Neil Lindley knows only too well the importance of first aid.
The father-of-three was hailed a hero after helping to save a colleague’s life.
Neil carried out 15 minutes of resuscitation after his co-worker suffered a heart attack while they were building a new stand at Leeds United’s Elland Road home.
The team was completing work on the football club’s East Stand when first-aider Neil was forced to use his life-saving skills.
Neil carried out emergency CPR as his colleague was left clinging on to life.
Neil, 50, told the YEP: “I pulled him on to his back and went straight into CPR.
“It seemed like forever but it was about 15 minutes and when the first paramedic turned up they told me to carry on.
“He was dead at the time I started in effect.”
The first-aider, who is a project manager for Caddick Construction, was in the office when the incident happened on the sixth floor scaffolding.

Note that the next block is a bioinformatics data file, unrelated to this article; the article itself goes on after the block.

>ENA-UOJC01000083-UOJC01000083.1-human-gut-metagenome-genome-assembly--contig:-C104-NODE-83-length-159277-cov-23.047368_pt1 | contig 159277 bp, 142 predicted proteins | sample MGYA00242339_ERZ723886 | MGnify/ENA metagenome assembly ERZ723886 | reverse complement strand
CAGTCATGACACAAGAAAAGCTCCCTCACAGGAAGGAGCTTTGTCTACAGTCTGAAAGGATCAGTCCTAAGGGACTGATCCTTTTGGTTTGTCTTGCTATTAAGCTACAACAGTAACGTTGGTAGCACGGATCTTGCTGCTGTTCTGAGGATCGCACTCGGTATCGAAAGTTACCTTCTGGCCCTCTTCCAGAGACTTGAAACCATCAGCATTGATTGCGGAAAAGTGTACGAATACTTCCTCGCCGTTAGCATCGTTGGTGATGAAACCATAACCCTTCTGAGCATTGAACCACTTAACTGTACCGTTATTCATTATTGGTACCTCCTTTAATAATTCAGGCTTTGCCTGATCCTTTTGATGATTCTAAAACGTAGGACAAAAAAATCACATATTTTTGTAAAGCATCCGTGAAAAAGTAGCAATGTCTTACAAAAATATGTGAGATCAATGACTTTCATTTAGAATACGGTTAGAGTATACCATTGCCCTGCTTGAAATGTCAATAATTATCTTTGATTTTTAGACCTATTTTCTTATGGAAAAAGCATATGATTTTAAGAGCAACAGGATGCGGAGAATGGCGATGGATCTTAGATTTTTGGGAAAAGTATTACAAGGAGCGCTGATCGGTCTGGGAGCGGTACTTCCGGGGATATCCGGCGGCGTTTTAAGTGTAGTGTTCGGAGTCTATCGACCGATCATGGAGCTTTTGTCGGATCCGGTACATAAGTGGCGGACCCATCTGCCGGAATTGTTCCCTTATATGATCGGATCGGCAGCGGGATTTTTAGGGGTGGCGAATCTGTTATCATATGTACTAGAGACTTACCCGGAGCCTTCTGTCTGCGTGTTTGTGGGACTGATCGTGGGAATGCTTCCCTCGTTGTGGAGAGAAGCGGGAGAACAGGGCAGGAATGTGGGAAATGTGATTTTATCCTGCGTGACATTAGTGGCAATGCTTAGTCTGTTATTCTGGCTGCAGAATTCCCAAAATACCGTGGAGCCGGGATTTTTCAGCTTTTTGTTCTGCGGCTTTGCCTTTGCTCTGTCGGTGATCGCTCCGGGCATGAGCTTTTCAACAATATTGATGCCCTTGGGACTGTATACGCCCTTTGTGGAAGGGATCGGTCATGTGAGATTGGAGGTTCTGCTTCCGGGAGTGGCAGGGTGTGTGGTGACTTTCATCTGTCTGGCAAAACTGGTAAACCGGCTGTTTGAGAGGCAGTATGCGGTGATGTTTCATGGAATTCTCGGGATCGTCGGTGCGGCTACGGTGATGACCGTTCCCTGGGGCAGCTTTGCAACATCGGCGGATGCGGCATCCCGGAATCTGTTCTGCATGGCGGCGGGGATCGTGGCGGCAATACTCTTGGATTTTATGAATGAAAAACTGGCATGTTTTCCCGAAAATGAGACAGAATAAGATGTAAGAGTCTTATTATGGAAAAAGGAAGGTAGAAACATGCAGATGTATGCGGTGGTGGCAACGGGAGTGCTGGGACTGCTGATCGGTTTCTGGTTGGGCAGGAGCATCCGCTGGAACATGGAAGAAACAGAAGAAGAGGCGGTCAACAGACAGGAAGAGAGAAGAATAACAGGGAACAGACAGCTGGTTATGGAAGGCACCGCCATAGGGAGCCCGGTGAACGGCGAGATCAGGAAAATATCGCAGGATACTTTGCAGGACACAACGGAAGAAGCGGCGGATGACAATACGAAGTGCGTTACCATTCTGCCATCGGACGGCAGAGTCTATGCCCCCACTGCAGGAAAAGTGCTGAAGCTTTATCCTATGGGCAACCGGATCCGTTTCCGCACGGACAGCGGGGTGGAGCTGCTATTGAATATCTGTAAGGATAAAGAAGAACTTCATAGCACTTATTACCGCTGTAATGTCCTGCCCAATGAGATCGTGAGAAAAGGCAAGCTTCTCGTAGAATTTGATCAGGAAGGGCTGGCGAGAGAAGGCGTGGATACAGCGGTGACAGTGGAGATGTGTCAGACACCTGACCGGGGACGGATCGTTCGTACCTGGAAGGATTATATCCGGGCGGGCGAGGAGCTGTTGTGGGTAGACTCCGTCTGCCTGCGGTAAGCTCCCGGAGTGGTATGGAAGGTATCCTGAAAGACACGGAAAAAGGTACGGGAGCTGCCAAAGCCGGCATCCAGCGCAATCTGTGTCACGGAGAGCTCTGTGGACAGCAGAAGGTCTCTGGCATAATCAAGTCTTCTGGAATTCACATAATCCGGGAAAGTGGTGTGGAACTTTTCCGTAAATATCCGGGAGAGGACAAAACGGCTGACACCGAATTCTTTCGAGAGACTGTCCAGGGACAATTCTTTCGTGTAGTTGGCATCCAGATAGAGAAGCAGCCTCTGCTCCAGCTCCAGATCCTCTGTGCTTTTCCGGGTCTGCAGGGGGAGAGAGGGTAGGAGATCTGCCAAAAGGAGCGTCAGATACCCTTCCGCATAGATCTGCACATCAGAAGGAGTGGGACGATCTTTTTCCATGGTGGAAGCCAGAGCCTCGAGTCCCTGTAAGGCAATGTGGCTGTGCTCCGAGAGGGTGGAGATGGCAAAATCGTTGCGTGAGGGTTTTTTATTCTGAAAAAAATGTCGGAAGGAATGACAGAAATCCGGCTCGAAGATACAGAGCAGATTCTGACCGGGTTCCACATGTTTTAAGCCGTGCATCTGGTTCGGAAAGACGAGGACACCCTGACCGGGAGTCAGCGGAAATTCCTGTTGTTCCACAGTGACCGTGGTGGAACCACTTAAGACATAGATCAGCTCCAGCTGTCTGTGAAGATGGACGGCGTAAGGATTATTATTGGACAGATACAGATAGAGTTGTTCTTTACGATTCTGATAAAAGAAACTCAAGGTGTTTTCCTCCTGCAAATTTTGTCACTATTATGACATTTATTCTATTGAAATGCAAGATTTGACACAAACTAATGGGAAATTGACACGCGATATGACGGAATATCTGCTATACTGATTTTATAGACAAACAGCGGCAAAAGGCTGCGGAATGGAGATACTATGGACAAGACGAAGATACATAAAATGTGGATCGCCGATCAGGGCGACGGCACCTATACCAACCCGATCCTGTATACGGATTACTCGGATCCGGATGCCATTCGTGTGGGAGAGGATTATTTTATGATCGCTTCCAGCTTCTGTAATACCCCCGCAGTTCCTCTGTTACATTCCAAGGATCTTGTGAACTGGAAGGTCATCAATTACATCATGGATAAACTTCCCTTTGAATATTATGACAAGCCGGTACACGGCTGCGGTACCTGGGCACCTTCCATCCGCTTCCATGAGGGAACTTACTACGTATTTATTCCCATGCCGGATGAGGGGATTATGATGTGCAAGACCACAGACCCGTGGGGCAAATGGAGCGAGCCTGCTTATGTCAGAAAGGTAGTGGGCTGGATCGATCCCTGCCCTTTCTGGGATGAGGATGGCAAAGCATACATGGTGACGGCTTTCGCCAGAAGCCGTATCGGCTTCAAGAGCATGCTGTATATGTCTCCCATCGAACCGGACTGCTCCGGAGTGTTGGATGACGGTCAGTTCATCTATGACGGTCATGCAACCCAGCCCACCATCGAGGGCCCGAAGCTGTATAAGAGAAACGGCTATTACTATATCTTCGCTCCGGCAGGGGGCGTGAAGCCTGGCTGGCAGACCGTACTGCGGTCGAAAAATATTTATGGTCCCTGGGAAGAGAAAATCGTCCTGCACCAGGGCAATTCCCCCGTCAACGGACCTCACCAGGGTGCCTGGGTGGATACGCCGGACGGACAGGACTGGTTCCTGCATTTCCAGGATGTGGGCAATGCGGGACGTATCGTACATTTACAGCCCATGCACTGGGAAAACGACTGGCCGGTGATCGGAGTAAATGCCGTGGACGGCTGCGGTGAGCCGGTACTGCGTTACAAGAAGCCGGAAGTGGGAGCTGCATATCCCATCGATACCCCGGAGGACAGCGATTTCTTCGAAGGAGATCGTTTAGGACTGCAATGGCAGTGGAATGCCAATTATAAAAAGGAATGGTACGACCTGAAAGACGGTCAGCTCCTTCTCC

He said: “I had to dash up six flights of stairs. I didn’t know what I was going to need when I got there.
“It could have been a broken leg but as soon as I saw him that’s when the first aid kicked in.”
Paramedics took over caring for the contractor who needed to be revived three times on the way to the ambulance.
Neil, from Normanton, added: “Everyone thought there was no hope really and that he had gone because they tried to revive him so many times.
“You don’t know whether leaving him for 15 minutes he could have died or whether he would have brain damage. I’m glad I have got my training.”
And Neil was delighted to receive a text message from the man whose life he saved.
He added: “He sent me a text saying thanks for what you did and that he wouldn’t be here today if it wasn’t for what I did.”
More than half of Leeds parents admit they lack the skills needed to save their child’s life in an emergency.
Nearly a fifth do not view learning first aid as important.
Three-quarters of Leeds parents are worried at the thought of their child needing first aid.
Seven out of 10 parents said learning first aid would make them feel more prepared for parenthood.
More than half of parents in the city have relied on a passer-by or stranger to help their child in a recent situation which has required first aid.